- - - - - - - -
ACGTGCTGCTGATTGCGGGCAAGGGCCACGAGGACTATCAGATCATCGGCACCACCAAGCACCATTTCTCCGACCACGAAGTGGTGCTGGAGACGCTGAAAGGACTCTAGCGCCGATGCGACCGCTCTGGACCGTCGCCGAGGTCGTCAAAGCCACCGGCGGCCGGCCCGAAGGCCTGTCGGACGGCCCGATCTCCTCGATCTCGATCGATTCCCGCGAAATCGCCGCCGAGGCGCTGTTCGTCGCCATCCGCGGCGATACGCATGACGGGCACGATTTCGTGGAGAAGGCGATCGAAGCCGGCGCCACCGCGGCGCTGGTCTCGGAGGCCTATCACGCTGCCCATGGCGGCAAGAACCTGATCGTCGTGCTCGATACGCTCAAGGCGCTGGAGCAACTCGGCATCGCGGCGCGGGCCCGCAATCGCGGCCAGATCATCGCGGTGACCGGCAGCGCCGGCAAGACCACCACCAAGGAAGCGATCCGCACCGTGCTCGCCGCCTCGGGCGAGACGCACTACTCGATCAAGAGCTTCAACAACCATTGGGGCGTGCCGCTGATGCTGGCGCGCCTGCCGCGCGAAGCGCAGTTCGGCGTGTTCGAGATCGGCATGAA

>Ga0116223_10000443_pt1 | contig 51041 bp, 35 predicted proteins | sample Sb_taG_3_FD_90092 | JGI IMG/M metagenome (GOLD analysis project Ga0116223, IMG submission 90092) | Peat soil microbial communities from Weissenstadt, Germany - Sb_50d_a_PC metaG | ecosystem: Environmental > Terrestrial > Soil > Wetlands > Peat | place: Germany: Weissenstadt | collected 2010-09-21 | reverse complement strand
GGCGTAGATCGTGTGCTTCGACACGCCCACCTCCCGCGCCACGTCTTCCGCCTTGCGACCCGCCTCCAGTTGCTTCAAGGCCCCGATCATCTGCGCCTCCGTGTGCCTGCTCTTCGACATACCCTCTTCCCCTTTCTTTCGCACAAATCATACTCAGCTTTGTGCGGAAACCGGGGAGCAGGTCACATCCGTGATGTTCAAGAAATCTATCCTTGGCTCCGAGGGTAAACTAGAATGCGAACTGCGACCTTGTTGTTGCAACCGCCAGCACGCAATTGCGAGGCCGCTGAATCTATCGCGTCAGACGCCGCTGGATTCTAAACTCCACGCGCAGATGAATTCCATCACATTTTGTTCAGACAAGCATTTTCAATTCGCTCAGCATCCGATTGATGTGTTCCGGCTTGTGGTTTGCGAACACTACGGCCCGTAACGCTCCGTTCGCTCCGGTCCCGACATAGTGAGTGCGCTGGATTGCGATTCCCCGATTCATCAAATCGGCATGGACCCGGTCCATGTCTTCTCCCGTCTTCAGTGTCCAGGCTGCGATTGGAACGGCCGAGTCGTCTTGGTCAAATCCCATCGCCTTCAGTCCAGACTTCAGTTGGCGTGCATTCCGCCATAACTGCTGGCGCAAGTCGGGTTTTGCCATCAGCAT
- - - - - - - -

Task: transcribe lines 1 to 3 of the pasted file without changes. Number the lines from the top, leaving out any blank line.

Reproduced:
ACGTGCTGCTGATTGCGGGCAAGGGCCACGAGGACTATCAGATCATCGGCACCACCAAGCACCATTTCTCCGACCACGAAGTGGTGCTGGAGACGCTGAAAGGACTCTAGCGCCGATGCGACCGCTCTGGACCGTCGCCGAGGTCGTCAAAGCCACCGGCGGCCGGCCCGAAGGCCTGTCGGACGGCCCGATCTCCTCGATCTCGATCGATTCCCGCGAAATCGCCGCCGAGGCGCTGTTCGTCGCCATCCGCGGCGATACGCATGACGGGCACGATTTCGTGGAGAAGGCGATCGAAGCCGGCGCCACCGCGGCGCTGGTCTCGGAGGCCTATCACGCTGCCCATGGCGGCAAGAACCTGATCGTCGTGCTCGATACGCTCAAGGCGCTGGAGCAACTCGGCATCGCGGCGCGGGCCCGCAATCGCGGCCAGATCATCGCGGTGACCGGCAGCGCCGGCAAGACCACCACCAAGGAAGCGATCCGCACCGTGCTCGCCGCCTCGGGCGAGACGCACTACTCGATCAAGAGCTTCAACAACCATTGGGGCGTGCCGCTGATGCTGGCGCGCCTGCCGCGCGAAGCGCAGTTCGGCGTGTTCGAGATCGGCATGAA

>Ga0116223_10000443_pt1 | contig 51041 bp, 35 predicted proteins | sample Sb_taG_3_FD_90092 | JGI IMG/M metagenome (GOLD analysis project Ga0116223, IMG submission 90092) | Peat soil microbial communities from Weissenstadt, Germany - Sb_50d_a_PC metaG | ecosystem: Environmental > Terrestrial > Soil > Wetlands > Peat | place: Germany: Weissenstadt | collected 2010-09-21 | reverse complement strand
GGCGTAGATCGTGTGCTTCGACACGCCCACCTCCCGCGCCACGTCTTCCGCCTTGCGACCCGCCTCCAGTTGCTTCAAGGCCCCGATCATCTGCGCCTCCGTGTGCCTGCTCTTCGACATACCCTCTTCCCCTTTCTTTCGCACAAATCATACTCAGCTTTGTGCGGAAACCGGGGAGCAGGTCACATCCGTGATGTTCAAGAAATCTATCCTTGGCTCCGAGGGTAAACTAGAATGCGAACTGCGACCTTGTTGTTGCAACCGCCAGCACGCAATTGCGAGGCCGCTGAATCTATCGCGTCAGACGCCGCTGGATTCTAAACTCCACGCGCAGATGAATTCCATCACATTTTGTTCAGACAAGCATTTTCAATTCGCTCAGCATCCGATTGATGTGTTCCGGCTTGTGGTTTGCGAACACTACGGCCCGTAACGCTCCGTTCGCTCCGGTCCCGACATAGTGAGTGCGCTGGATTGCGATTCCCCGATTCATCAAATCGGCATGGACCCGGTCCATGTCTTCTCCCGTCTTCAGTGTCCAGGCTGCGATTGGAACGGCCGAGTCGTCTTGGTCAAATCCCATCGCCTTCAGTCCAGACTTCAGTTGGCGTGCATTCCGCCATAACTGCTGGCGCAAGTCGGGTTTTGCCATCAGCAT